PROKOFIEV. Overture on Hebrew Themes, Op. 34. Camerata Vistula. Olympia/Complete Record Co 0 OCD343 (60 minutes: DDD).

Lutoslawski’s Dance Preludes (1954), best known in their original scoring for clarinet and piano, adapt very convincingly to chamber orchestra: in fact I can imagine many listeners preferring them in this more colourful clothing. The style is ‚early’ Lutoslawski at its best: folkish melodies served a la BartOlc, though with less harmonic asperity: the effects of Socialist Realism may not have been quite so deadening in the Poland of the early 1950s as in Soviet Russia, but composers were still expected to make at least some concessions to imagined popular demand.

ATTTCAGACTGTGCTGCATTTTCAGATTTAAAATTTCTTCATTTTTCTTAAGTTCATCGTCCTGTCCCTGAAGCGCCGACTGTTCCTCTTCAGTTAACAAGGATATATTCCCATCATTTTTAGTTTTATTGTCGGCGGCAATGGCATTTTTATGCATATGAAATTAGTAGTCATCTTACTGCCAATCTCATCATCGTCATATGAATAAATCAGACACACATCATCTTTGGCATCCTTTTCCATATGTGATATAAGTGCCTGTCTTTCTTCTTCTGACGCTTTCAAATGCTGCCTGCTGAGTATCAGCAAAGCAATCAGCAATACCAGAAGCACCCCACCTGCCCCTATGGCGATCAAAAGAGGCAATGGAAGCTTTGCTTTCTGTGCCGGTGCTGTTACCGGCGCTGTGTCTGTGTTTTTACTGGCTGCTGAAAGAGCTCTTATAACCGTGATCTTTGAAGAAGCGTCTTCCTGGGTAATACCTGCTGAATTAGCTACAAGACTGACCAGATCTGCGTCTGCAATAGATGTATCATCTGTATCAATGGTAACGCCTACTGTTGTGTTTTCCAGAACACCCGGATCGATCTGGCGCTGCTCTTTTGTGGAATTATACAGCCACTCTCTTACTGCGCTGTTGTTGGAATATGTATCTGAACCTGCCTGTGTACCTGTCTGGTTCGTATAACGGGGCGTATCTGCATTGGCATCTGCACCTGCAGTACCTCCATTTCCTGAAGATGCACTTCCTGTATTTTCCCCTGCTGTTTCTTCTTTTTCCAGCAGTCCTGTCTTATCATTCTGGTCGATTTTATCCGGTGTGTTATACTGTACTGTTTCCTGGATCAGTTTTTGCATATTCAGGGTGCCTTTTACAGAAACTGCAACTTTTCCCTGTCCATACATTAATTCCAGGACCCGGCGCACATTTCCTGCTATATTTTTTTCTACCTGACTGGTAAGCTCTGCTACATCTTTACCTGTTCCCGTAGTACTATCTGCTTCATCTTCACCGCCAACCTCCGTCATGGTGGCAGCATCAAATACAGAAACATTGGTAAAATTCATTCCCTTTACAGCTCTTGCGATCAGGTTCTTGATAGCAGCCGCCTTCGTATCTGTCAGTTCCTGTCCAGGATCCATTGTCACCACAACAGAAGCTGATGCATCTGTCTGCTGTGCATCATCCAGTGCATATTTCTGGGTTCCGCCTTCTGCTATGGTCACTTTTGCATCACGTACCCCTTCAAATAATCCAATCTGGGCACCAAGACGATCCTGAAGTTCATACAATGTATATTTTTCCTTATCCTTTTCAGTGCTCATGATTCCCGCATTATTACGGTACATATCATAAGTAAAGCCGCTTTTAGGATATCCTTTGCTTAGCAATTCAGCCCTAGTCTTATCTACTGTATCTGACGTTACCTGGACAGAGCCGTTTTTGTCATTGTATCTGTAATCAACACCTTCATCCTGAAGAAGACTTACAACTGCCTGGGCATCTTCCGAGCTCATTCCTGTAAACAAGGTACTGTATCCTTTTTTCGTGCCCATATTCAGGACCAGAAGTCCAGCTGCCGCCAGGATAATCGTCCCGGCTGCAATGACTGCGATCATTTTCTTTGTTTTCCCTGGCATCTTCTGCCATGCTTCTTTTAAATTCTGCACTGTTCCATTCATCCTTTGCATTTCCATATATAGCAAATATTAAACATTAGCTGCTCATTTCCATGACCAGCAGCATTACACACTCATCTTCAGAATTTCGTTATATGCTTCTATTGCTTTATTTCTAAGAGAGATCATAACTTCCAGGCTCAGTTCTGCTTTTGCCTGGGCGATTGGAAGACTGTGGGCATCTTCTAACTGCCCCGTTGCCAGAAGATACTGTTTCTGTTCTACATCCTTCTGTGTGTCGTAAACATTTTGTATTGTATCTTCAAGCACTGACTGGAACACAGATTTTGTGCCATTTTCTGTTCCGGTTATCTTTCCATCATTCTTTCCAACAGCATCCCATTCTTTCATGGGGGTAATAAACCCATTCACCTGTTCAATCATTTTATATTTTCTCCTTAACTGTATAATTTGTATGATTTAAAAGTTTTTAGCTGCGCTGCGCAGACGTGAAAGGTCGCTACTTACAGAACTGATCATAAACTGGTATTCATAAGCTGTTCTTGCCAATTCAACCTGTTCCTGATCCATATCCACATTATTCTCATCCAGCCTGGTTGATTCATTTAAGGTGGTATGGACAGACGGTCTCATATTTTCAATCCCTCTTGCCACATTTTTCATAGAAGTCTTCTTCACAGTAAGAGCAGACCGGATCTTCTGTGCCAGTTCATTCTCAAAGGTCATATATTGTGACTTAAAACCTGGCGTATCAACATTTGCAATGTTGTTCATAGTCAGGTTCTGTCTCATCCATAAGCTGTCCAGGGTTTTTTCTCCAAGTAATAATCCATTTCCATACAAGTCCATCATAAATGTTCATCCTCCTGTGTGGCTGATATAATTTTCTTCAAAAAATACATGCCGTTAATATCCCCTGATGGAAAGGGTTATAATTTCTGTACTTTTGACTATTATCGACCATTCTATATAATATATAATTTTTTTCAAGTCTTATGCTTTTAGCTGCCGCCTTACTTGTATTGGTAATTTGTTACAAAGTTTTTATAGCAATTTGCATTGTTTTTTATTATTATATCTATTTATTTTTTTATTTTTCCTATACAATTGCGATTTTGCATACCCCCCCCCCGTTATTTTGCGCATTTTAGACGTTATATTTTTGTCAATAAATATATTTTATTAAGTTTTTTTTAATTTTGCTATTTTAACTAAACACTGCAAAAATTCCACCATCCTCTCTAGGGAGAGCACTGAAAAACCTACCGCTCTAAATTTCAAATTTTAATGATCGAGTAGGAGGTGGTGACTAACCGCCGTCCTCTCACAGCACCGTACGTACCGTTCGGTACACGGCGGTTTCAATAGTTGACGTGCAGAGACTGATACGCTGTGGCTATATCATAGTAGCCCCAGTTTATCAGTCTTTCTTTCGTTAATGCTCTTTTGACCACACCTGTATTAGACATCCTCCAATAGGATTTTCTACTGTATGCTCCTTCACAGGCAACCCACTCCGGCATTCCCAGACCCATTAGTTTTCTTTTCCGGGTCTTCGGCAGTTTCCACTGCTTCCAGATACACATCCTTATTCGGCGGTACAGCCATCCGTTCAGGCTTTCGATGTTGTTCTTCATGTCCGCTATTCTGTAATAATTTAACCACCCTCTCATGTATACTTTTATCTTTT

Prokofiev’s Overture on Hebrew Themes is another highly successful and very appealing adaptation of folk ideas—this time all genuine ones. As in the Lutoslawski, Camerata Vistula play beautifully: the Lutoslawski is vital and atmospheric, and they give the impression of enjoying the minor-key humour of the Prokofiev without resorting to exaggeration.
The performance of the GOrecki Lerchenmusik is equally impressive, in fact the movements managed to hold my attention through long stretches of very slow repetition. GOrecki has done this sort of thing very effectively elsewhere, but here it seems overdone: it required some effort to stay the full 40 minutes. That said, the recording suits the music well—as does the faintly outof-tune piano in the chiming chords at the end of the second movement. S.J.